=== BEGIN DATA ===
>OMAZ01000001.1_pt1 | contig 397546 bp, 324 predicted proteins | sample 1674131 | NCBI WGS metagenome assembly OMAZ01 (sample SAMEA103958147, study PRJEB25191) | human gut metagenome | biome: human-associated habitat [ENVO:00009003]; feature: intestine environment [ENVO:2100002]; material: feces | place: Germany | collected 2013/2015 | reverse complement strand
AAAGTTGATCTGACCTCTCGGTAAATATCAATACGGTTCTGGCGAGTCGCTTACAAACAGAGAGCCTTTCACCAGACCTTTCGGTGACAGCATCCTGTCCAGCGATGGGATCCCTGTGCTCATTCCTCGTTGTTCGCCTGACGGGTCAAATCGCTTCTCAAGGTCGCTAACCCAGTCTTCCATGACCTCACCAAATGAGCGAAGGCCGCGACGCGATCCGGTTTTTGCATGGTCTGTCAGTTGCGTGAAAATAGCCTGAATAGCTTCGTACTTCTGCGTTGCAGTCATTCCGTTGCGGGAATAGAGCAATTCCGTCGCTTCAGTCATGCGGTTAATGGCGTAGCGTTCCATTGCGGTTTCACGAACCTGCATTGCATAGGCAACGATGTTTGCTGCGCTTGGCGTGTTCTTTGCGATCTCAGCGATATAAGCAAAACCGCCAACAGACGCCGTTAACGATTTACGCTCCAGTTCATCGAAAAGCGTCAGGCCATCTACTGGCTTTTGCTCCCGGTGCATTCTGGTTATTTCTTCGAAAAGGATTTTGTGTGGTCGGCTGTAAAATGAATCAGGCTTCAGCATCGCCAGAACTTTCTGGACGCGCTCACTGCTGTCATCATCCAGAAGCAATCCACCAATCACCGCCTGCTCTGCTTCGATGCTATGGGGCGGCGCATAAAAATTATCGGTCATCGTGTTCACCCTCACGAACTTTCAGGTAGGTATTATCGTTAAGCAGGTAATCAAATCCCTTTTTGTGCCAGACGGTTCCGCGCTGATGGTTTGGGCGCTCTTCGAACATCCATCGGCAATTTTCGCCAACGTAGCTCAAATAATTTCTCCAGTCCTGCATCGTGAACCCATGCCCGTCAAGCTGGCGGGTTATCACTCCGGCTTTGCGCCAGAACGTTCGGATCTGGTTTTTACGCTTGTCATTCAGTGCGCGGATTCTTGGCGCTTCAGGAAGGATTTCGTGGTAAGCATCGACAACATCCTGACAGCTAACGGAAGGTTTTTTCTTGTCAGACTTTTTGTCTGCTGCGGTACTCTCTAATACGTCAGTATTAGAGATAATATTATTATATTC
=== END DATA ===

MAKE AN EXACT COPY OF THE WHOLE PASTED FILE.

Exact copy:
>OMAZ01000001.1_pt1 | contig 397546 bp, 324 predicted proteins | sample 1674131 | NCBI WGS metagenome assembly OMAZ01 (sample SAMEA103958147, study PRJEB25191) | human gut metagenome | biome: human-associated habitat [ENVO:00009003]; feature: intestine environment [ENVO:2100002]; material: feces | place: Germany | collected 2013/2015 | reverse complement strand
AAAGTTGATCTGACCTCTCGGTAAATATCAATACGGTTCTGGCGAGTCGCTTACAAACAGAGAGCCTTTCACCAGACCTTTCGGTGACAGCATCCTGTCCAGCGATGGGATCCCTGTGCTCATTCCTCGTTGTTCGCCTGACGGGTCAAATCGCTTCTCAAGGTCGCTAACCCAGTCTTCCATGACCTCACCAAATGAGCGAAGGCCGCGACGCGATCCGGTTTTTGCATGGTCTGTCAGTTGCGTGAAAATAGCCTGAATAGCTTCGTACTTCTGCGTTGCAGTCATTCCGTTGCGGGAATAGAGCAATTCCGTCGCTTCAGTCATGCGGTTAATGGCGTAGCGTTCCATTGCGGTTTCACGAACCTGCATTGCATAGGCAACGATGTTTGCTGCGCTTGGCGTGTTCTTTGCGATCTCAGCGATATAAGCAAAACCGCCAACAGACGCCGTTAACGATTTACGCTCCAGTTCATCGAAAAGCGTCAGGCCATCTACTGGCTTTTGCTCCCGGTGCATTCTGGTTATTTCTTCGAAAAGGATTTTGTGTGGTCGGCTGTAAAATGAATCAGGCTTCAGCATCGCCAGAACTTTCTGGACGCGCTCACTGCTGTCATCATCCAGAAGCAATCCACCAATCACCGCCTGCTCTGCTTCGATGCTATGGGGCGGCGCATAAAAATTATCGGTCATCGTGTTCACCCTCACGAACTTTCAGGTAGGTATTATCGTTAAGCAGGTAATCAAATCCCTTTTTGTGCCAGACGGTTCCGCGCTGATGGTTTGGGCGCTCTTCGAACATCCATCGGCAATTTTCGCCAACGTAGCTCAAATAATTTCTCCAGTCCTGCATCGTGAACCCATGCCCGTCAAGCTGGCGGGTTATCACTCCGGCTTTGCGCCAGAACGTTCGGATCTGGTTTTTACGCTTGTCATTCAGTGCGCGGATTCTTGGCGCTTCAGGAAGGATTTCGTGGTAAGCATCGACAACATCCTGACAGCTAACGGAAGGTTTTTTCTTGTCAGACTTTTTGTCTGCTGCGGTACTCTCTAATACGTCAGTATTAGAGATAATATTATTATATTC